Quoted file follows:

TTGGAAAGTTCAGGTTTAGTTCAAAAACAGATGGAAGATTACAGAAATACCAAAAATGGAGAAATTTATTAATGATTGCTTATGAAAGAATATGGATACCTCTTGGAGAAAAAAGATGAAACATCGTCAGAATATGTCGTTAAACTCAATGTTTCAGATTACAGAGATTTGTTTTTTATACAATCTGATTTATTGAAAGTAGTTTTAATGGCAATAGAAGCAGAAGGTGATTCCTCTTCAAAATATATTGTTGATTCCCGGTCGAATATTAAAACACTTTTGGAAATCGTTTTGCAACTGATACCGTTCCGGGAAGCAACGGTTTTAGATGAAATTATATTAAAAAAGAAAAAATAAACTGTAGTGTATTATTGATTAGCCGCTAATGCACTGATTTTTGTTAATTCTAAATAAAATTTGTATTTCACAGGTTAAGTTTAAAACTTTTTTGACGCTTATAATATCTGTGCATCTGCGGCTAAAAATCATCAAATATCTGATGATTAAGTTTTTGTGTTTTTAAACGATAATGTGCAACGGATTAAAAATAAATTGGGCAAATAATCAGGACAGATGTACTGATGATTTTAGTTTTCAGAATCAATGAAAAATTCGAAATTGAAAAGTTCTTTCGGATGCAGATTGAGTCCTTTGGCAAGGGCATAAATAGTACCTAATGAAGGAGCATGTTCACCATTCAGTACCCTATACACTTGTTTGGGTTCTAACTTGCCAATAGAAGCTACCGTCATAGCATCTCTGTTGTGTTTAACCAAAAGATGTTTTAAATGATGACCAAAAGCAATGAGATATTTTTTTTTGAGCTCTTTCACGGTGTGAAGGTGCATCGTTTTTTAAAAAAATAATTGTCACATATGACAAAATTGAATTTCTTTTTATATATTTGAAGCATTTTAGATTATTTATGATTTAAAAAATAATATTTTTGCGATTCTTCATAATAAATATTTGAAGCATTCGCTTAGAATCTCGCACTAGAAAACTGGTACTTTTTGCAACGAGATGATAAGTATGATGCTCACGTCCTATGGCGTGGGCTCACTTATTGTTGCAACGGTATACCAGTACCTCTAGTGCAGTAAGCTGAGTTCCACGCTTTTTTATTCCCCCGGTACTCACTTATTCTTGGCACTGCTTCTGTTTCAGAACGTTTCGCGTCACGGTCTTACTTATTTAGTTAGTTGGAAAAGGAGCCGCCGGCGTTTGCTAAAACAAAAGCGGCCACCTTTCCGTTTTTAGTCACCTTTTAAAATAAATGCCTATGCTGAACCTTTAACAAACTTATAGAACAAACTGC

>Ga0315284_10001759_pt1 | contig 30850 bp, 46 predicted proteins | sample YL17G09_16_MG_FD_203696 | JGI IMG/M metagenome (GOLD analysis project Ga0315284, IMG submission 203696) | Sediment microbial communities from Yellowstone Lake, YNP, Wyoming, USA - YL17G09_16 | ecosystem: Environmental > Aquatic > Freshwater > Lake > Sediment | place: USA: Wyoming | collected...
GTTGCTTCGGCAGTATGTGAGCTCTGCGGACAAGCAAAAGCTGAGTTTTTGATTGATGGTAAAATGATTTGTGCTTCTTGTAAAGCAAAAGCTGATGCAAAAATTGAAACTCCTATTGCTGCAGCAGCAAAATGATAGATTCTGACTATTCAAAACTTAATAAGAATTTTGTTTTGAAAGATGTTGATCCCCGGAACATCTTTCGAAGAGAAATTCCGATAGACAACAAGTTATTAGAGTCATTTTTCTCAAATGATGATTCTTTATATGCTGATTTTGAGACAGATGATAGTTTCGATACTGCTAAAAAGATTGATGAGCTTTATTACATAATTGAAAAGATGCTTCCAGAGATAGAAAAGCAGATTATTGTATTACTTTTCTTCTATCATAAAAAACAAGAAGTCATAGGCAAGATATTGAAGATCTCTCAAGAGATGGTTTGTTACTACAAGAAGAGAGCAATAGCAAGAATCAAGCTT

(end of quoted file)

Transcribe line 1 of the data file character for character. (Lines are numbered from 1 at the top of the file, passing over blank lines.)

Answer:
TTGGAAAGTTCAGGTTTAGTTCAAAAACAGATGGAAGATTACAGAAATACCAAAAATGGAGAAATTTATTAATGATTGCTTATGAAAGAATATGGATACCTCTTGGAGAAAAAAGATGAAACATCGTCAGAATATGTCGTTAAACTCAATGTTTCAGATTACAGAGATTTGTTTTTTATACAATCTGATTTATTGAAAGTAGTTTTAATGGCAATAGAAGCAGAAGGTGATTCCTCTTCAAAATATATTGTTGATTCCCGGTCGAATATTAAAACACTTTTGGAAATCGTTTTGCAACTGATACCGTTCCGGGAAGCAACGGTTTTAGATGAAATTATATTAAAAAAGAAAAAATAAACTGTAGTGTATTATTGATTAGCCGCTAATGCACTGATTTTTGTTAATTCTAAATAAAATTTGTATTTCACAGGTTAAGTTTAAAACTTTTTTGACGCTTATAATATCTGTGCATCTGCGGCTAAAAATCATCAAATATCTGATGATTAAGTTTTTGTGTTTTTAAACGATAATGTGCAACGGATTAAAAATAAATTGGGCAAATAATCAGGACAGATGTACTGATGATTTTAGTTTTCAGAATCAATGAAAAATTCGAAATTGAAAAGTTCTTTCGGATGCAGATTGAGTCCTTTGGCAAGGGCATAAATAGTACCTAATGAAGGAGCATGTTCACCATTCAGTACCCTATACACTTGTTTGGGTTCTAACTTGCCAATAGAAGCTACCGTCATAGCATCTCTGTTGTGTTTAACCAAAAGATGTTTTAAATGATGACCAAAAGCAATGAGATATTTTTTTTTGAGCTCTTTCACGGTGTGAAGGTGCATCGTTTTTTAAAAAAATAATTGTCACATATGACAAAATTGAATTTCTTTTTATATATTTGAAGCATTTTAGATTATTTATGATTTAAAAAATAATATTTTTGCGATTCTTCATAATAAATATTTGAAGCATTCGCTTAGAATCTCGCACTAGAAAACTGGTACTTTTTGCAACGAGATGATAAGTATGATGCTCACGTCCTATGGCGTGGGCTCACTTATTGTTGCAACGGTATACCAGTACCTCTAGTGCAGTAAGCTGAGTTCCACGCTTTTTTATTCCCCCGGTACTCACTTATTCTTGGCACTGCTTCTGTTTCAGAACGTTTCGCGTCACGGTCTTACTTATTTAGTTAGTTGGAAAAGGAGCCGCCGGCGTTTGCTAAAACAAAAGCGGCCACCTTTCCGTTTTTAGTCACCTTTTAAAATAAATGCCTATGCTGAACCTTTAACAAACTTATAGAACAAACTGC